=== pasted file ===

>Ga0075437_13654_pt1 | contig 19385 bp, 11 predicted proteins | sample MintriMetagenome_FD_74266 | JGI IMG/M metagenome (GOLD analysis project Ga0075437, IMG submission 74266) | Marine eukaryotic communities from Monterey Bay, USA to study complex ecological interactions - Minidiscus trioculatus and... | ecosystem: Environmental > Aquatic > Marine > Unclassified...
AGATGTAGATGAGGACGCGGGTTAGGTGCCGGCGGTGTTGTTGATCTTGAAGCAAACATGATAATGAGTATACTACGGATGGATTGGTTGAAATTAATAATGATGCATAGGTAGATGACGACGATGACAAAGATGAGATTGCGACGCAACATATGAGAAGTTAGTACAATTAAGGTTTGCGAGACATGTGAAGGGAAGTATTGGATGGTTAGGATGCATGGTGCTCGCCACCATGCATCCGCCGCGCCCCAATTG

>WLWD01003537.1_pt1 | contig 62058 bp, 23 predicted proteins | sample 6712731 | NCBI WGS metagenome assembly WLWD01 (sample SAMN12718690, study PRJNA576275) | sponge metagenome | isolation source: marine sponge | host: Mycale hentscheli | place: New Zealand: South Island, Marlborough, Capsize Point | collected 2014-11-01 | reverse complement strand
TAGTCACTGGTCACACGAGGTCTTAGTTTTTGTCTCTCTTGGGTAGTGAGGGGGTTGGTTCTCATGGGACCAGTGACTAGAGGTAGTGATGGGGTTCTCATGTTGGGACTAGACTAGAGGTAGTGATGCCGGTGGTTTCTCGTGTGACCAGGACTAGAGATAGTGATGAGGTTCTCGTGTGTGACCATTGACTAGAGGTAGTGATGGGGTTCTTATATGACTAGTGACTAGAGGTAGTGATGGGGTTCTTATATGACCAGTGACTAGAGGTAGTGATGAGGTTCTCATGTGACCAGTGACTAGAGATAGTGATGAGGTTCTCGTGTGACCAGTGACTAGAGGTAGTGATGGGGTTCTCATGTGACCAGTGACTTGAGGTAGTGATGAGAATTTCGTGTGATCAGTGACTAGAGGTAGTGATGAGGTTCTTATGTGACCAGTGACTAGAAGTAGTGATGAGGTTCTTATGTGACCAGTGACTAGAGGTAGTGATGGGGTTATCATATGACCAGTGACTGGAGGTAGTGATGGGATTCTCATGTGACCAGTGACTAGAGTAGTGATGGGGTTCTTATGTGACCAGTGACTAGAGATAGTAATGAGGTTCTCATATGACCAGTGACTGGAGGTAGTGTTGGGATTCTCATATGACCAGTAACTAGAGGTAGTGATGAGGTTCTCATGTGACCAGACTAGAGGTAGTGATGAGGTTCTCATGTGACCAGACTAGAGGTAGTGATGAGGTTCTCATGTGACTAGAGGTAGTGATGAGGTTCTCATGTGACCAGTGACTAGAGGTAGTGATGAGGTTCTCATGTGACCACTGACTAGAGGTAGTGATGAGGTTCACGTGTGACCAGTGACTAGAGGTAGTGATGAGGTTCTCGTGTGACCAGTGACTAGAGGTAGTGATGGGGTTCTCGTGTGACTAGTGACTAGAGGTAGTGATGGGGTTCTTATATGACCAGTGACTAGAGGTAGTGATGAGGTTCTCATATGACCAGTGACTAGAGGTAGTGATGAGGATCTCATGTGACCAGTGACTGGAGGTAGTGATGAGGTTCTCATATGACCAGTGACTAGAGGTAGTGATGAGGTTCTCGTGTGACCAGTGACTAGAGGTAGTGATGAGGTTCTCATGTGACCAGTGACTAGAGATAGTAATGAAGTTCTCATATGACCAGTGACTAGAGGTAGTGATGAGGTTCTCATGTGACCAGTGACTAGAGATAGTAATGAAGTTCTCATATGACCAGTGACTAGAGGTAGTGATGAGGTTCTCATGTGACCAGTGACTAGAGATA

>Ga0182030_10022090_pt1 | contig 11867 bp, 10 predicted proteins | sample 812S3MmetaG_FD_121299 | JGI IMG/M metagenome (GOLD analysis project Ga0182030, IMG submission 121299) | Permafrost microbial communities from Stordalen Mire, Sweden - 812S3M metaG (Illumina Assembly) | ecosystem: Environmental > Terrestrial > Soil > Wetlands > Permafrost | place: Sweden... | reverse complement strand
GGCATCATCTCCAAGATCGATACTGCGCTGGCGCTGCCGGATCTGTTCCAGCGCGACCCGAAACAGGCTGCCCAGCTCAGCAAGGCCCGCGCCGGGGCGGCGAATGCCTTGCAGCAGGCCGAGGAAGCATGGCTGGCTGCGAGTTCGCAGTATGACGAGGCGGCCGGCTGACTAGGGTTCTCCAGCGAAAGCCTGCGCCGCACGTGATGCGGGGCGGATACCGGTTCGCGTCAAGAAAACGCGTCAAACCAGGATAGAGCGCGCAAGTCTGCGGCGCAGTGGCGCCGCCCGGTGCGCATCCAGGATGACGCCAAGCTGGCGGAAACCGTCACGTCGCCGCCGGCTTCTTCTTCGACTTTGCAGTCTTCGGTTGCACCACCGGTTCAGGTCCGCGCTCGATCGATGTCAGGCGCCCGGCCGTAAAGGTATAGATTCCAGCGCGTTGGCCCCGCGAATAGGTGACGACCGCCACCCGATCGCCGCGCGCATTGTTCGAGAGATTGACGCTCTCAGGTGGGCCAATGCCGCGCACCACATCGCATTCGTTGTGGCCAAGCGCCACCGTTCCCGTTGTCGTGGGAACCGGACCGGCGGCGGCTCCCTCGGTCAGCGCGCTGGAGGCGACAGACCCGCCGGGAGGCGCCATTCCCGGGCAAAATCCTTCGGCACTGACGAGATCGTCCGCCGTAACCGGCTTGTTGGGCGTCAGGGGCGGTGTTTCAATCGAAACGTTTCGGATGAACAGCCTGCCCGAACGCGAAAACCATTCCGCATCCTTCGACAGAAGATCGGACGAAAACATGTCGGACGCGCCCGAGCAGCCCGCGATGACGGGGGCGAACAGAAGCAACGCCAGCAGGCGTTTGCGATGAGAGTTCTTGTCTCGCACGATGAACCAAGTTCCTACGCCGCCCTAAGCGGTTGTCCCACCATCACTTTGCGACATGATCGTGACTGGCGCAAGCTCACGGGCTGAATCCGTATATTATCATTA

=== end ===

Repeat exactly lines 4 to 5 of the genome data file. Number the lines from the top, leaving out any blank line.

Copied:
TAGTCACTGGTCACACGAGGTCTTAGTTTTTGTCTCTCTTGGGTAGTGAGGGGGTTGGTTCTCATGGGACCAGTGACTAGAGGTAGTGATGGGGTTCTCATGTTGGGACTAGACTAGAGGTAGTGATGCCGGTGGTTTCTCGTGTGACCAGGACTAGAGATAGTGATGAGGTTCTCGTGTGTGACCATTGACTAGAGGTAGTGATGGGGTTCTTATATGACTAGTGACTAGAGGTAGTGATGGGGTTCTTATATGACCAGTGACTAGAGGTAGTGATGAGGTTCTCATGTGACCAGTGACTAGAGATAGTGATGAGGTTCTCGTGTGACCAGTGACTAGAGGTAGTGATGGGGTTCTCATGTGACCAGTGACTTGAGGTAGTGATGAGAATTTCGTGTGATCAGTGACTAGAGGTAGTGATGAGGTTCTTATGTGACCAGTGACTAGAAGTAGTGATGAGGTTCTTATGTGACCAGTGACTAGAGGTAGTGATGGGGTTATCATATGACCAGTGACTGGAGGTAGTGATGGGATTCTCATGTGACCAGTGACTAGAGTAGTGATGGGGTTCTTATGTGACCAGTGACTAGAGATAGTAATGAGGTTCTCATATGACCAGTGACTGGAGGTAGTGTTGGGATTCTCATATGACCAGTAACTAGAGGTAGTGATGAGGTTCTCATGTGACCAGACTAGAGGTAGTGATGAGGTTCTCATGTGACCAGACTAGAGGTAGTGATGAGGTTCTCATGTGACTAGAGGTAGTGATGAGGTTCTCATGTGACCAGTGACTAGAGGTAGTGATGAGGTTCTCATGTGACCACTGACTAGAGGTAGTGATGAGGTTCACGTGTGACCAGTGACTAGAGGTAGTGATGAGGTTCTCGTGTGACCAGTGACTAGAGGTAGTGATGGGGTTCTCGTGTGACTAGTGACTAGAGGTAGTGATGGGGTTCTTATATGACCAGTGACTAGAGGTAGTGATGAGGTTCTCATATGACCAGTGACTAGAGGTAGTGATGAGGATCTCATGTGACCAGTGACTGGAGGTAGTGATGAGGTTCTCATATGACCAGTGACTAGAGGTAGTGATGAGGTTCTCGTGTGACCAGTGACTAGAGGTAGTGATGAGGTTCTCATGTGACCAGTGACTAGAGATAGTAATGAAGTTCTCATATGACCAGTGACTAGAGGTAGTGATGAGGTTCTCATGTGACCAGTGACTAGAGATAGTAATGAAGTTCTCATATGACCAGTGACTAGAGGTAGTGATGAGGTTCTCATGTGACCAGTGACTAGAGATA

>Ga0182030_10022090_pt1 | contig 11867 bp, 10 predicted proteins | sample 812S3MmetaG_FD_121299 | JGI IMG/M metagenome (GOLD analysis project Ga0182030, IMG submission 121299) | Permafrost microbial communities from Stordalen Mire, Sweden - 812S3M metaG (Illumina Assembly) | ecosystem: Environmental > Terrestrial > Soil > Wetlands > Permafrost | place: Sweden... | reverse complement strand